Germany's ambitious energy plan hinges on speed, industry warns


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By Vera Eckert

FRANKFURT - Germany's next government must double down on its efforts to put an ambitious energy roadmap into law or risk missing renewable targets to offset an accelerated exit from coal, industry groups in the country said on Thursday.

The comments by leading utilities and industry associations highlight the need to cut down on red tape and create better conditions for investments after the renewables expansion in Europe's top economy has slowed in recent years.

The coalition parties on Wednesday presented plans to exit coal power ideally by 2030, instead of 2038, and significantly speed up the availability of renewables to meet 80% of rising power demand by then.

Last year, coal accounted for 27% of the mix while renewables stood at 45.5%.

"The early coal phase-out can only happen if we make coal-fired power generation obsolete," said Kerstin Andreae, head of utility association BDEW, which represents power firms including E.ON, RWE and Uniper.

Andreae said the government's very ambitious plan required the installation of 100-130 gigawatt (GW) of onshore wind by 2030, or 25-38 turbines per week.

In 2020 the weekly average was eight turbines.

To fix the bottleneck, Germany wants to implement simpler approvals, reserve 2% of land for wind power and also use every roof possible for solar panels to more than triple photovoltaic capacity to 200 GW by 2030.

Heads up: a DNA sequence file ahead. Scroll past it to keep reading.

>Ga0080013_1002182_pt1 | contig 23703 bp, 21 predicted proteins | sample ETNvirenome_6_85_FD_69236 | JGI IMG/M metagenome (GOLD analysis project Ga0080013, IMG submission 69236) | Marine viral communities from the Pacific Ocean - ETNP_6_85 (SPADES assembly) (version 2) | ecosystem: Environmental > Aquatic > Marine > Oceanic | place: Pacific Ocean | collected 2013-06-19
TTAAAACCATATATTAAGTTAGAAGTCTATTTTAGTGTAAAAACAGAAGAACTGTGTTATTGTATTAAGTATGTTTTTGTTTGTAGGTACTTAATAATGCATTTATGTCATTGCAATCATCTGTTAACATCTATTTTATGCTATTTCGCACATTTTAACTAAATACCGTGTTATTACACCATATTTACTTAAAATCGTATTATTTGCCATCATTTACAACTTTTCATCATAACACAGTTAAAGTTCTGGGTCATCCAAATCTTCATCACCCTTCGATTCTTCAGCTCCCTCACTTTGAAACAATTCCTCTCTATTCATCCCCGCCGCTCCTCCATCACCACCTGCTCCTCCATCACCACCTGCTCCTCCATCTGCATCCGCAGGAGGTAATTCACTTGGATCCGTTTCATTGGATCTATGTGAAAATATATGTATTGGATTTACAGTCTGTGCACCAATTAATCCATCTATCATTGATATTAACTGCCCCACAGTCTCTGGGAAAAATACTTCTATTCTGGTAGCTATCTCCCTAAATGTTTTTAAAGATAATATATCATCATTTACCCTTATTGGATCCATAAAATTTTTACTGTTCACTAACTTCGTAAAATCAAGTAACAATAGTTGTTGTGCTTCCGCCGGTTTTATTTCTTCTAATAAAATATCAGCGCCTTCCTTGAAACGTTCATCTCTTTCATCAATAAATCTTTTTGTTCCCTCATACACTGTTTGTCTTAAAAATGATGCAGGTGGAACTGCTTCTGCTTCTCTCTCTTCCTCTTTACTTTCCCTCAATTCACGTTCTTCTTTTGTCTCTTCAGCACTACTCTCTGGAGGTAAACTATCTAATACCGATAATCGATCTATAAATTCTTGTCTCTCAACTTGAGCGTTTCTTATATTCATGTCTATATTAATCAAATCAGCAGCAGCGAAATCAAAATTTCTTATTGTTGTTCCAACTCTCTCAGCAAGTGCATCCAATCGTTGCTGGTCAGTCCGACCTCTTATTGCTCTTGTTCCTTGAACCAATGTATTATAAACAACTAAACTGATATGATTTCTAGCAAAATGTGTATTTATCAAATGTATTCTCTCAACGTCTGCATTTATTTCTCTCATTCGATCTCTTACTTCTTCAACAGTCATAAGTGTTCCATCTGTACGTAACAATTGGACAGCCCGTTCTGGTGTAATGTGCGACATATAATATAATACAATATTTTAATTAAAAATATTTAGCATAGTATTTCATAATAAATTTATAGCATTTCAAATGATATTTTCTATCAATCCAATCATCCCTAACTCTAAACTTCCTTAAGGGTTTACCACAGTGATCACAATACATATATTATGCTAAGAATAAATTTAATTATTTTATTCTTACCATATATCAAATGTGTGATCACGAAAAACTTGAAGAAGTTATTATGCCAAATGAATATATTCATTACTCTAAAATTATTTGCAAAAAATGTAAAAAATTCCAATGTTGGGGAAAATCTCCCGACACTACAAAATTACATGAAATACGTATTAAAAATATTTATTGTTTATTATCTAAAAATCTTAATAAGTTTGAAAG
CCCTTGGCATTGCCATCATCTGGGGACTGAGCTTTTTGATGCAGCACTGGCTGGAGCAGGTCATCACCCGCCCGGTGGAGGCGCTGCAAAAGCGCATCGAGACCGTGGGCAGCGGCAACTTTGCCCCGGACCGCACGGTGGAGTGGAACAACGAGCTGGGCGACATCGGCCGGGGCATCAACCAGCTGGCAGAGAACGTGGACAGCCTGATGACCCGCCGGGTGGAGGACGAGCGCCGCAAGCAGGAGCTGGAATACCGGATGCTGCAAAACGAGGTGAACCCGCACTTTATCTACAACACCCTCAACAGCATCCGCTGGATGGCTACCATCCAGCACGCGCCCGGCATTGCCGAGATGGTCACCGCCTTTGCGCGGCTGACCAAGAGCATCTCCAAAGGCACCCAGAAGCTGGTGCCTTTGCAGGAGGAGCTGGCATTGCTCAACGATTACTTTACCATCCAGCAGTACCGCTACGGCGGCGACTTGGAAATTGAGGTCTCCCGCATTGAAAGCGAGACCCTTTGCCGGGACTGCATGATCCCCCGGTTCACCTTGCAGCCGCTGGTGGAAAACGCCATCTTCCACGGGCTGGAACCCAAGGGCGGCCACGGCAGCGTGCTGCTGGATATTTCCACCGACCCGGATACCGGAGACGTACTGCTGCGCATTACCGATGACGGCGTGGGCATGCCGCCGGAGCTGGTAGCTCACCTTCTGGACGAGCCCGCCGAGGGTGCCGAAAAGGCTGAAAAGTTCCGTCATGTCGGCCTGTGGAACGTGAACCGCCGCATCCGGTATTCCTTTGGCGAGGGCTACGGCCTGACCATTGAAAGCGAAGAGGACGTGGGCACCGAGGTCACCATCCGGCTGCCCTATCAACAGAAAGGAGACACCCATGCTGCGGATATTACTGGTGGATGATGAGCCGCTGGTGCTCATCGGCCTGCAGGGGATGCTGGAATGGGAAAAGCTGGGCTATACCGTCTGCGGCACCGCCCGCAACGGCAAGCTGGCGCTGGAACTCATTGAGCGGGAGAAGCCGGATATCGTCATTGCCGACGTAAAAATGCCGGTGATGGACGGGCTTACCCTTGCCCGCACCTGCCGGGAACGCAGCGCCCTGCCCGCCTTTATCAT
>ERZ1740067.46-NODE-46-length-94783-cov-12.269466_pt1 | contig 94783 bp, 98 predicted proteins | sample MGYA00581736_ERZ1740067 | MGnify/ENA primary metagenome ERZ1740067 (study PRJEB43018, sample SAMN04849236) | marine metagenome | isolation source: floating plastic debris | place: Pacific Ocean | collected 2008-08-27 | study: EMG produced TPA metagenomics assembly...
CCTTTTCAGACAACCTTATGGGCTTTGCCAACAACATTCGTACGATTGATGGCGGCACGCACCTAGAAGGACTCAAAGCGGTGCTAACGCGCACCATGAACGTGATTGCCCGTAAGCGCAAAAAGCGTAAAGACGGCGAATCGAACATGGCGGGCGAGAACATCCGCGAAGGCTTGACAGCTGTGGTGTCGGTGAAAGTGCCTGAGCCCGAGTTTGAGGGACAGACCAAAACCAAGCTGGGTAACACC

Offshore wind capacity is now targeted to reach 30 GW by 2030, 10 GW more than previously planned.

"It is now a matter of implementing the plans quickly and creating the conditions for private investments in the conversion," said Christian Bruch, CEO of Siemens Energy. "We have no time to lose."

The coalition expects power demand to hit 680-750 terawatt hours a year by 2030 due to digitisation, electric car demand and the need to devote green power to producing hydrogen from wind and solar power via electrolysis.

The new target is up as much as a third from anticipated demand in 2021.

DVGW, the association for gas and water, welcomed the plans for hydrogen electrolysis to be scaled up to 10 GW by 2030, but stressed that out of the primary energy Germany uses, only 20% was electric.

The remaining 80% are coal, oil and gas that provide energy for industry processes, transport and heating buildings.

"The lion's share has not been addressed," DVGW chief Gerald Linke said.

The deal envisages that new gas-to-power plants, ready for hydrogen, are built to partly replace nuclear and coal-burning power plants, and that green hydrogen is ushered in after a transformation away from fossil gas.

Linke said the gas industry needed assurances that gas pipelines could be converted to transport hydrogen, that hydrogen imports would be scaled up alongside production, and that carbon capture and storage from gas becomes acceptable.

"If we don't work on these areas, the coalition deal is too ambitious," he said.

(Reporting by Vera Eckert; Additional reporting by Tom Kaeckenhoff;Editing by Elaine Hardcastle)

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